A short disclaimer here, if I may, to calm nerves, so to speak. I personally do not advocate all of the methods the Germans apply, and neither do a good portion of the Germans themselves. Like any system the German system has flaws,but since they do a good job and we do use the accompishments of their youth in comparisons, I think it wise to take a peek into their system. So, let’s have a go, shall we?

    The proper starting point here is to look at the very top of the German “k-12” system. At the top are the university preparatory schools, called gymnasiums. In order to to have the opportunity to go directly to university in the German system, the gymnasium student must have accomplished throughout 6 or 7 years of attendance, for they begin attendance at the age of 10 or 11, a very high grade average with increasing tendancy to higher levels as he/she progresses. Then he or she must pass their graduation exam called the “Abitur”. In order to have the best chance to attend university the first year after passing the “Abitur”, he or she must have passed it, making no mistake to only one mistake per core subject tested. So how does this happen and what is the path and procedure these students endure, so to speak.

    The German educational system is a class system, that is, the students that are accepted into a gymnasium, start with a group of fellow students at a class size which can be as numerous as 60 students, and they stay together as a class to the end with a good portion of them eliminated each year until each graduation class has been reduced to a size of anywhere between 12 to 16 students. To clarify the class system here a little more, since the students stay together, it’s the teachers who walk the halls from classroom to classroom.

    Students, that fail to measure up along the way, leave and finish their education at, shall we call them “lessor” schools, at this point, but I must say they have a very strict regimented system as well.

    So, obviously a very high attrition rate at any gymnasium occurs. Before going into a “brief” explanation as to how this attrition occurs, a short statement about the teachers at gymnasiums is appropriate. They must be university graduates and highly proficient in at least three core subject areas. The first year teacher must go through a strict year long, in house, in classroom, training program overseen on a hourly,and day to day basis by an assigned proven “master” teacher,and approved, before he/she can continue to the next year. Of course continued training and oberservation occurs,albeit to a lessor degree. In addition,the students themselves become a intregral part of teacher evaluation along the way, which I think, will become clear, after my aforementioned “brief” attempt at explaining the method by which the heavy attrition rate occurs.

    Simply put, to begin with, the attrition occurs through and by a strictly applied bell-curve grading system. The students in each class, each year, are pitted against one another so to speak, to find the best of the best. The beginning classes, which are called The Underlings and numbered accordingly as to how many Underling classes there are, are given no more than five difficult tests a year in each subject, from which the grades are solely assessed. The number of tests decrease every other year to where the graduating classes called the Arbiturintens,take only one or two exams before they take the “Abitur” itself. Naturally, there are practice exams and tons of homework all along the way, in each subject which can be as many as 10 subjects a year. Needless to say, the subjects are alternated day to day and the students attend school six days a week. Each day the time at school begins at most gymnasiums at 7;45 A.M and ends at 12:30 P.M., for the students then return home for lunch and then hit the books and homework for at least the next four to five hours. This time is definitely needed for study in order to have a chance to survive all the way.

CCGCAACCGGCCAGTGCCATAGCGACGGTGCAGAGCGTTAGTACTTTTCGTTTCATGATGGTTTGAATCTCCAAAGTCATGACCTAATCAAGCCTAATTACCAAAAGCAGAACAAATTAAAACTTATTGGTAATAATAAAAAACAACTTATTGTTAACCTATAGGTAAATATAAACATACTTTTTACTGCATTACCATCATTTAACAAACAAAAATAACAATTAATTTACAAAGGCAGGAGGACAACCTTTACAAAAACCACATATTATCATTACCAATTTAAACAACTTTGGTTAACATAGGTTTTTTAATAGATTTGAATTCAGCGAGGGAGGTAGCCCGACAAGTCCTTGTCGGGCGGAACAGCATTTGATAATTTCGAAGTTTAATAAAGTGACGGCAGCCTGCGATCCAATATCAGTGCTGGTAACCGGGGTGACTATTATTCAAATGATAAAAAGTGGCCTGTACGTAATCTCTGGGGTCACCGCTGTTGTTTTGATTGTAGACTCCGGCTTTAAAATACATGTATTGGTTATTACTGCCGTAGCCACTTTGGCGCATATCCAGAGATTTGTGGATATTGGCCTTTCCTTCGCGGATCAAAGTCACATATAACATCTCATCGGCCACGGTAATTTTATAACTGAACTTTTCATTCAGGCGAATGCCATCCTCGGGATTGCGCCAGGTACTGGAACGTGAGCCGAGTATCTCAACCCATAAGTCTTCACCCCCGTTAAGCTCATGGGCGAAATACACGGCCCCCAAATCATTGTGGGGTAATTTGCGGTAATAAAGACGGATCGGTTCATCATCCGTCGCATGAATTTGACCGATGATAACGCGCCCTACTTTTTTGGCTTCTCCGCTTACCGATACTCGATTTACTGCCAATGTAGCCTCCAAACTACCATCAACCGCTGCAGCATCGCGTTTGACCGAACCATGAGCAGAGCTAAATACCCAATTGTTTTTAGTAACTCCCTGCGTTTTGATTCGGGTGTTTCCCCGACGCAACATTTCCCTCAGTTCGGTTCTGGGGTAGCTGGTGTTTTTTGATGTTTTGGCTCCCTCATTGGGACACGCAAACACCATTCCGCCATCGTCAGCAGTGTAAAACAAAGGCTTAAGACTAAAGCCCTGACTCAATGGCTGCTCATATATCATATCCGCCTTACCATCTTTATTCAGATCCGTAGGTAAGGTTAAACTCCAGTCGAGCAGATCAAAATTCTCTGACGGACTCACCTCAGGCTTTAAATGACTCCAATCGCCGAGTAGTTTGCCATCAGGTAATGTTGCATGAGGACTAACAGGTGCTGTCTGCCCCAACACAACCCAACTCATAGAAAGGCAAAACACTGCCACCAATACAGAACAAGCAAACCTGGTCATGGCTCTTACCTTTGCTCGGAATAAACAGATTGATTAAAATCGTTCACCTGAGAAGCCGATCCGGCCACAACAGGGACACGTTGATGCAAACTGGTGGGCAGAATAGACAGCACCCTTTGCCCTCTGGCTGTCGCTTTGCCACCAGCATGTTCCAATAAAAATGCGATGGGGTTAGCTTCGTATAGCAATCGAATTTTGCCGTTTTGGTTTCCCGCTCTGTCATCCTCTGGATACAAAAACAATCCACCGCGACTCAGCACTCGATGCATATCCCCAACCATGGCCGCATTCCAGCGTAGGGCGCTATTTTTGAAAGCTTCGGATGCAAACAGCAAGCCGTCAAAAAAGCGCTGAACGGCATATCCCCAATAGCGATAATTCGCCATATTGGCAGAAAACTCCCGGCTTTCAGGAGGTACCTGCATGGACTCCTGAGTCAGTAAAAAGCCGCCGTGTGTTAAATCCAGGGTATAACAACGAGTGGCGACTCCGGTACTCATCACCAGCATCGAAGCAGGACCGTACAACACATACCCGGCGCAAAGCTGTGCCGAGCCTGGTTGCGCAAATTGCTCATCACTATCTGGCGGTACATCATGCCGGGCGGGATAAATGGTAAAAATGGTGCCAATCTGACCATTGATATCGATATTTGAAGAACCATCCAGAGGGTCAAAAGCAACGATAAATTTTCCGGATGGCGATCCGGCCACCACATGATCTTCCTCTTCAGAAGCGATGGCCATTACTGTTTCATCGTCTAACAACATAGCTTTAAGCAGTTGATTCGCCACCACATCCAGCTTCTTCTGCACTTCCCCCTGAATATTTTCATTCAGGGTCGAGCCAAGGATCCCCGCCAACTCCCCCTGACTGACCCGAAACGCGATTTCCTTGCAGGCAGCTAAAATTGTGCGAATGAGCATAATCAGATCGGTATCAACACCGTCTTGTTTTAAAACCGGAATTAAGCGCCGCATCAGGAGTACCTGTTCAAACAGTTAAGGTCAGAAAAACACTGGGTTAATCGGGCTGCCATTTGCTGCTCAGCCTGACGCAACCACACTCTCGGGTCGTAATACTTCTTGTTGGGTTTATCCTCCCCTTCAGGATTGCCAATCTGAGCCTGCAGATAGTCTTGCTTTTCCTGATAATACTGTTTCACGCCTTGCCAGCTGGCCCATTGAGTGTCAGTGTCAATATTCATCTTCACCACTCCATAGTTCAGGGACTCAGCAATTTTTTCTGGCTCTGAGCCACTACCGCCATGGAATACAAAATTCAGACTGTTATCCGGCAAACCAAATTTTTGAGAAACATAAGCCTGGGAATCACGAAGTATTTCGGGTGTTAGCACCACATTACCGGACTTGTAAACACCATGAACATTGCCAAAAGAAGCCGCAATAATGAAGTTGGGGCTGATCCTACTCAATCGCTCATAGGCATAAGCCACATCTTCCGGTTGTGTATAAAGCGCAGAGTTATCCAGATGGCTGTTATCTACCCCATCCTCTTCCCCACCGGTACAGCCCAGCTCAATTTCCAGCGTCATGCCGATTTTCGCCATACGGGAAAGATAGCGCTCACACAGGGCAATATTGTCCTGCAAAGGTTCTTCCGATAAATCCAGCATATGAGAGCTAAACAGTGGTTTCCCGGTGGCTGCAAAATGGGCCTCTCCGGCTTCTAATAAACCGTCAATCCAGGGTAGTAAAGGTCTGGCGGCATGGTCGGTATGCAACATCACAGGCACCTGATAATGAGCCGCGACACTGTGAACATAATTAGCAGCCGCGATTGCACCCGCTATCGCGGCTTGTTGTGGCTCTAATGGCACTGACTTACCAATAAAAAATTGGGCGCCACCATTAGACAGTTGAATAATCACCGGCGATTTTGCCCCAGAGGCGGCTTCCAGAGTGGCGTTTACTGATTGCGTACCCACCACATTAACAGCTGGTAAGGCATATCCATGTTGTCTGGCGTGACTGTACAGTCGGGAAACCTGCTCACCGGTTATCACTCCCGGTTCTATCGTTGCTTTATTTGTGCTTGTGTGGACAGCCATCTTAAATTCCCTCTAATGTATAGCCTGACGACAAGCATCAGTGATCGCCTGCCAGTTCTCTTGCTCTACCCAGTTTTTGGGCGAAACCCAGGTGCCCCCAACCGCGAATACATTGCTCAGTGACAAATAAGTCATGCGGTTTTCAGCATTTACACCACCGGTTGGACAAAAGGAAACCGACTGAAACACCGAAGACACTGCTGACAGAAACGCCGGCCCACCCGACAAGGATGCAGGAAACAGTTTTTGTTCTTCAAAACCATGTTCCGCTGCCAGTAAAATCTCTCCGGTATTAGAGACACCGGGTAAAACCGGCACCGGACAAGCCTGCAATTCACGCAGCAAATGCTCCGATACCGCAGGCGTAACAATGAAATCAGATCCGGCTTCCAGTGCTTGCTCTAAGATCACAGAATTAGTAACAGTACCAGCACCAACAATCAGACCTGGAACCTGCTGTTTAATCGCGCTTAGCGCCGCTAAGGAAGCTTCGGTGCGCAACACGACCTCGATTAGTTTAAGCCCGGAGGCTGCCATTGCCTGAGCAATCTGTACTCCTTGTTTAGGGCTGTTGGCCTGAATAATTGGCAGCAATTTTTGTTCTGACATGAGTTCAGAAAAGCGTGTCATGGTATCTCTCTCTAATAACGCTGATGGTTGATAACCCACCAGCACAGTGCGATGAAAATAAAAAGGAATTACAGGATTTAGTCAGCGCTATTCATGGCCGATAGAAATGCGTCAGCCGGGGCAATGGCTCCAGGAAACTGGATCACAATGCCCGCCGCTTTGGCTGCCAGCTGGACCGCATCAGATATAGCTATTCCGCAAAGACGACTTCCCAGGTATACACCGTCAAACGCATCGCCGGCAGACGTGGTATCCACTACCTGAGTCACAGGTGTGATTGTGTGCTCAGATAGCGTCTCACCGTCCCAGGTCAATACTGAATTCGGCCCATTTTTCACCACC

Now, as to the tests themselves and the bell curve grading, it goes in a general sense like this: The test is given and the bell-curve is strictly applied as follows. In a class, lets say, an Underling class of say 50 students, if 3 students make only one mistake those receive the “1” or “A”, then if another, say 5 students make 2-3 mistakes, they receive a “2” or “B”, then, of course, if the exam is what is accepted as a valid exam, another say 20 students should fall into the “3-C” range and another 7 into the “4-D” range and another 10 into the “5-F” range and the remaining 5 into the “6-F-” range. Of course, one can calculate that this would not make a perfect “bell”, however, the system there , for the most part, goes with the idea that a valid exam will fail each time at least a third of the class. This, of course, decreases to a degree, at each level, but it is easy to see how the graduating classes reach the level of 12 to 16 or so students.